In recent months, the buzz around utility computing by vendors has focused on a broad number of elements, not the least of which is the storage environment. But what may not be as visible is the crucial role storage management will play in this long-term trend. This is not to mention the changes you, the customer, will need to consider in how you manage storage operations -- especially in measuring the financial value of your storage.
Let me first dispell a few myths about what utility computing is and is not. First, utility computing isn't just a marketing gimmick by vendors to get you to buy more stuff. It is a redesign of the fundamental technologies found in the data center today, with the core promise of turning infrastructure components -- such as servers, storage, networks and applications -- into services that IT will be able to charge for, much like traditional utilities. Most of the motivation for doing this comes directly from customers who want to take control of the escalating costs of maintaining their data centers.
The second myth is a little more complex to explain. While significant portions of utility computing and storage are already available today, it will take most of this decade before you'll see utility computing come to fruition across all elements of the data center.
How storage management products fit into utility computing
There are a number of storage management core technologies that will contribute significantly
With few exceptions, many of these technologies are point products that are not well integrated, but you will start to see more of these blend together to address the goal of utility computing. These technologies now include:
- Storage virtualization: The foundation technology to abstract storage logically from physical resources;
- Storage provisioning: Tools that are meant to provide dynamic deployment and optimization of hardware resources;
- Storage policy-based management: A series of tools that assist in setting service levels for availability and performance (early iterations available today); and,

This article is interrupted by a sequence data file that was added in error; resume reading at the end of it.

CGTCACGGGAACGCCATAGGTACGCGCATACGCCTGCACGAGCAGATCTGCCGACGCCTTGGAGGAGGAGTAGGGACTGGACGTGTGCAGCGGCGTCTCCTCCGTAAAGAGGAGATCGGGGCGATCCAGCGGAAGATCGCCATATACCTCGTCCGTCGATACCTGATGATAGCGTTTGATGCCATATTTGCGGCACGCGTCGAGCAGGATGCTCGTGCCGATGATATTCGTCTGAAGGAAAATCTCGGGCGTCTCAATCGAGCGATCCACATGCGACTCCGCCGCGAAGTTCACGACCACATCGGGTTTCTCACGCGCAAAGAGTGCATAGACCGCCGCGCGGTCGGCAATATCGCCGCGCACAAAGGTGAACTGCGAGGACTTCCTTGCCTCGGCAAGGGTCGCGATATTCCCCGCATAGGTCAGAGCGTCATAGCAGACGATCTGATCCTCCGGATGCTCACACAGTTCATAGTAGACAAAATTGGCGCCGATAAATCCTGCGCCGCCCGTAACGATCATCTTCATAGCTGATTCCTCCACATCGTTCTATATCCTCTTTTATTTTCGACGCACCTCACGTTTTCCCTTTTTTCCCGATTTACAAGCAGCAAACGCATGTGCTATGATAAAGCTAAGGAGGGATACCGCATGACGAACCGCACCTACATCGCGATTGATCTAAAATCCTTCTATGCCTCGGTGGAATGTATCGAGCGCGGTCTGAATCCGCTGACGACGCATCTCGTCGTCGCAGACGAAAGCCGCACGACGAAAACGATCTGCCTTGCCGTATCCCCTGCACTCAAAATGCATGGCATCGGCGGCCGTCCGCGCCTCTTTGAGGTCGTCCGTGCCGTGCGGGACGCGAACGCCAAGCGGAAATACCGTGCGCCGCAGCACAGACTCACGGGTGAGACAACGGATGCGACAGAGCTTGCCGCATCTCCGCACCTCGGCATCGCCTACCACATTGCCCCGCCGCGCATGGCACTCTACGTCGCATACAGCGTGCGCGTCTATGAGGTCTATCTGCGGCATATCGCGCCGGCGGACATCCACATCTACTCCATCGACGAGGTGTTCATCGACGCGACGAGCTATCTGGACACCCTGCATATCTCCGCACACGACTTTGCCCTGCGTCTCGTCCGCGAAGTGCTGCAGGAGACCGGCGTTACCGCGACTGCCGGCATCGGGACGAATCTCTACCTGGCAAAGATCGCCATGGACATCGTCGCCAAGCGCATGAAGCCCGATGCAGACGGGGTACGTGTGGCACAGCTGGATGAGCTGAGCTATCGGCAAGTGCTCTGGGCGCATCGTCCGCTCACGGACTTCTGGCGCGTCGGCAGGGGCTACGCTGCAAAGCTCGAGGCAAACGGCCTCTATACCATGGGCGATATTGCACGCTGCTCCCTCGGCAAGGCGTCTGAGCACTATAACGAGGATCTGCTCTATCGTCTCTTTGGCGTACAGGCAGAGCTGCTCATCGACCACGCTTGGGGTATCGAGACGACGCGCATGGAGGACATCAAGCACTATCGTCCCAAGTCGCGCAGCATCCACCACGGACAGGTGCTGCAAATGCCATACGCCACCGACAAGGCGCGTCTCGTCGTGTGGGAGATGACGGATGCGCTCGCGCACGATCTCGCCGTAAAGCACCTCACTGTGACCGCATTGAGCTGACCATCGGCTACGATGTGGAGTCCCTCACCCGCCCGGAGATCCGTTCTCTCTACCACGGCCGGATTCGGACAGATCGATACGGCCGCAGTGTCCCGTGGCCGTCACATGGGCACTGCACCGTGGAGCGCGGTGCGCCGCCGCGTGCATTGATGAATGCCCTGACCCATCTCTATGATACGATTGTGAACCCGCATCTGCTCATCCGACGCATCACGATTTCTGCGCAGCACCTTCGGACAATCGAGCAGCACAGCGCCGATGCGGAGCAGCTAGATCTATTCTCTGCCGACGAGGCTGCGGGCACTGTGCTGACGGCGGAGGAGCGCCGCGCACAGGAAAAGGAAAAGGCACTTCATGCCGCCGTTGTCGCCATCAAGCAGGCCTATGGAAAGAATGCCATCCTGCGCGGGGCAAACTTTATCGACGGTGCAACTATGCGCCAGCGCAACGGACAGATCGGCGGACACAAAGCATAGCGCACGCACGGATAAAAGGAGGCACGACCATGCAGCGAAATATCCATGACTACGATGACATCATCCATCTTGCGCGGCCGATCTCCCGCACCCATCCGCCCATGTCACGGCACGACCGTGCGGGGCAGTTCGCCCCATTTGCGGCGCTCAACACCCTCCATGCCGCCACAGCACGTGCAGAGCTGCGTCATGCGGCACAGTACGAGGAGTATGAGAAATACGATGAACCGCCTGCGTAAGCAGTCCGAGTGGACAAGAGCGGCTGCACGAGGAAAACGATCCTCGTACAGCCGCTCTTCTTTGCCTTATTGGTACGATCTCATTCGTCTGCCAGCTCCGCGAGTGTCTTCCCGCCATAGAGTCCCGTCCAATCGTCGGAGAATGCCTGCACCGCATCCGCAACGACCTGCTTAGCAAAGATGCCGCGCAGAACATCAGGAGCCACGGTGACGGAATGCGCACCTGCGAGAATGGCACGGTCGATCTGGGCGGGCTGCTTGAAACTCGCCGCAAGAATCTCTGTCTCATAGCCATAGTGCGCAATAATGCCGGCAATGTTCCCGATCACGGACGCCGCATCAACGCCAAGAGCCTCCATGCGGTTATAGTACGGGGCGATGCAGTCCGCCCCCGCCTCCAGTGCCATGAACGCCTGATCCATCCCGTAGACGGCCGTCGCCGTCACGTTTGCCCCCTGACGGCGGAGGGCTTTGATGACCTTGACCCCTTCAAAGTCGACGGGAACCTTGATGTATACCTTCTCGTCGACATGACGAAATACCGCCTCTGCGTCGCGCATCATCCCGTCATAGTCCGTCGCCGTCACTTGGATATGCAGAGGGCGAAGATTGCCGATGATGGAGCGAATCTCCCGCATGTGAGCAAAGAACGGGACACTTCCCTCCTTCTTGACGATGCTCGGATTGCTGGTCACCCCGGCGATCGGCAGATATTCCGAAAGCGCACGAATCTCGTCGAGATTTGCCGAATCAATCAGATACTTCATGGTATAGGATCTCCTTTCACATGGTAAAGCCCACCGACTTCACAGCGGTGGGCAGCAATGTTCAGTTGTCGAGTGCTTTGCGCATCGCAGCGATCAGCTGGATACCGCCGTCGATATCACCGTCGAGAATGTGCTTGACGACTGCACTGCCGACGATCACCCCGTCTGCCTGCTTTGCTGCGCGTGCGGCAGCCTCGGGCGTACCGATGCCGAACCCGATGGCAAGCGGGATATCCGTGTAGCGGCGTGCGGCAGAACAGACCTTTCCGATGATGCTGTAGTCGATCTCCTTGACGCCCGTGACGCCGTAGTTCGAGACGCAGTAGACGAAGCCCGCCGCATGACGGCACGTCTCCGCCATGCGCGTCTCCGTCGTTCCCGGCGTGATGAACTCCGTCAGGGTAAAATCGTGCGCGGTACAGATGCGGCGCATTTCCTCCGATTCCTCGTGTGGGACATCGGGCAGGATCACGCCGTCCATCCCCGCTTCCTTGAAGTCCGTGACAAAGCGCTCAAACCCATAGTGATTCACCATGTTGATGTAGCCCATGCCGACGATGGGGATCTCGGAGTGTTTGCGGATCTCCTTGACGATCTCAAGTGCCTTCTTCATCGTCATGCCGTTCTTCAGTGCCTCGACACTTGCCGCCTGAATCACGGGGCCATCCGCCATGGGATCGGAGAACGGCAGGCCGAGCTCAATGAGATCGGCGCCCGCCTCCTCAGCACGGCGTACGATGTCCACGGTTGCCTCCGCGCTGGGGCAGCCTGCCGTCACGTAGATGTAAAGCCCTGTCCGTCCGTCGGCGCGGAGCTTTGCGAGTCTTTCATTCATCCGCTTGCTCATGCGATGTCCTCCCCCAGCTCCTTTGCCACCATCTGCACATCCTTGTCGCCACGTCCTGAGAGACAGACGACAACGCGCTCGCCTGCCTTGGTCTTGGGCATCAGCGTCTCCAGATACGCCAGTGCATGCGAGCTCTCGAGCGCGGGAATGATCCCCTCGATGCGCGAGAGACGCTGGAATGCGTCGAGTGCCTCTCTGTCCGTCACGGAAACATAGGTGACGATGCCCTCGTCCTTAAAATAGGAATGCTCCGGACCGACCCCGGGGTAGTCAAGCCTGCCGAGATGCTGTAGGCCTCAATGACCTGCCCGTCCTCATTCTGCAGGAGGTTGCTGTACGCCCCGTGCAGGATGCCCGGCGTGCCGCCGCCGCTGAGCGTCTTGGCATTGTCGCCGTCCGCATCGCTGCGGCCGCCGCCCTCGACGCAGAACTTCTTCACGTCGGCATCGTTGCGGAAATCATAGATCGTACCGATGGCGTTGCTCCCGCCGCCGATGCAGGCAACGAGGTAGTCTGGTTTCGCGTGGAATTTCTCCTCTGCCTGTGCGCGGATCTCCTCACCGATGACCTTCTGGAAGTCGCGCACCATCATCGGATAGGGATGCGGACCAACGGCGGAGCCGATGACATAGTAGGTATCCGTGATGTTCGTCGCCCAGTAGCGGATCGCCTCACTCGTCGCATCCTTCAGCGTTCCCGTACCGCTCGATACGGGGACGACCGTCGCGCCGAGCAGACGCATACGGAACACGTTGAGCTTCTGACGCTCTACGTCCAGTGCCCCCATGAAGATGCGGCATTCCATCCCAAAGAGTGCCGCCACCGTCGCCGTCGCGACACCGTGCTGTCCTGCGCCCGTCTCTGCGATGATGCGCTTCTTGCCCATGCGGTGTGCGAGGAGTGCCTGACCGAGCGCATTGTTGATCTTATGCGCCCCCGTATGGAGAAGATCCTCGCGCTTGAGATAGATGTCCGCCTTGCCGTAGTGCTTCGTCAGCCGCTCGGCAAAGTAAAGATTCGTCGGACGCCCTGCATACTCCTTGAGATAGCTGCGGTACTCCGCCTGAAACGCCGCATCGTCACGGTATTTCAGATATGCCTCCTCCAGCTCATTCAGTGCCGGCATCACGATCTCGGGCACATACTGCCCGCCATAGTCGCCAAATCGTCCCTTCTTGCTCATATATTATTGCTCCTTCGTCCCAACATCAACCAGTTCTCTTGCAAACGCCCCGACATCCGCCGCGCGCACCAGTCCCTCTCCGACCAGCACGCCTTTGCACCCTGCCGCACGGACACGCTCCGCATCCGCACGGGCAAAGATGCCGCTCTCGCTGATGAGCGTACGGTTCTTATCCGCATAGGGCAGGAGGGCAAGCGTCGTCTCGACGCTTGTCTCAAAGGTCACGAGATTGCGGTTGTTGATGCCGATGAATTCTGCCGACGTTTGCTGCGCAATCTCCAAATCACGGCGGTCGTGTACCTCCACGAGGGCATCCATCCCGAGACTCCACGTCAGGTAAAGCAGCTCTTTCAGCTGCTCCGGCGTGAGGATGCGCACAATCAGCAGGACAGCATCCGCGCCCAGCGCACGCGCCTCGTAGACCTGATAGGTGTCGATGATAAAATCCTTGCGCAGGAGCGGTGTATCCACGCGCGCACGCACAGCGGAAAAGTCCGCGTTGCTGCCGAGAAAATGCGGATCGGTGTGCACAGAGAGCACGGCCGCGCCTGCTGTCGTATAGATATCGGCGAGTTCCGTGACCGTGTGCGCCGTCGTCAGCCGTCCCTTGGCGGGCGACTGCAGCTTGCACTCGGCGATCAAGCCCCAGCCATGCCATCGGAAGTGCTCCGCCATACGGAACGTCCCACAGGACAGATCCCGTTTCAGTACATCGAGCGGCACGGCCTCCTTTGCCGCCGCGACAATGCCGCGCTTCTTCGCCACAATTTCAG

- Storage resource management (SRM): Already a force in the industry, SRM products provide capacity management as well as chargeback and billing features.
Five steps to prepare your operations for the future of utility computing
What should storage customers do now to prepare for the impact of utility computing? Here are some quick suggestions to think about:
- Get your storage operations in order. Develop a strategic plan to evaluate capacity and storage management goals over the next 1-3 years. Identify improvements and develop an action plan.
- Examine your storage budget. How much time a week, a month and a year does your team spend managing storage functions and supporting specific business unit initiatives? (If you don't know, you should know.)
- Look at cost justification models. Figure out which ones (ROI, TCO, payback) give you the best measure of what you are spending on storage.
- Start looking now at who consumes storage in your organization. Deploy SRM tools today to do this and evaluate ways to start charging back for this usage.
- Prototype service levels and tools that could contribute to your journey to the utility model. There's no better time than to consider ways to be more fiscally responsible for your storage environment. This means doing a better job managing it by testing and deploying tools that give you better control. All of these efforts will lead to the utility approach over next decade.
About the author: Jamie Gruener is a senior analyst, focused on the server and storage markets for the Yankee Group, an industry analyst firm in Boston, Mass. Jamie's coverage area includes storage management, storage best practices, storage systems, storage networking and server technologies. Jamie answers reader questions related to storage management issues for SearchStorage.com.
Do you want to see more articles by Jamie Gruener or insights from other noted industry observers? Visit the complete Bits & Bytes column library. This was first published in July 2003
This was first published in July 2003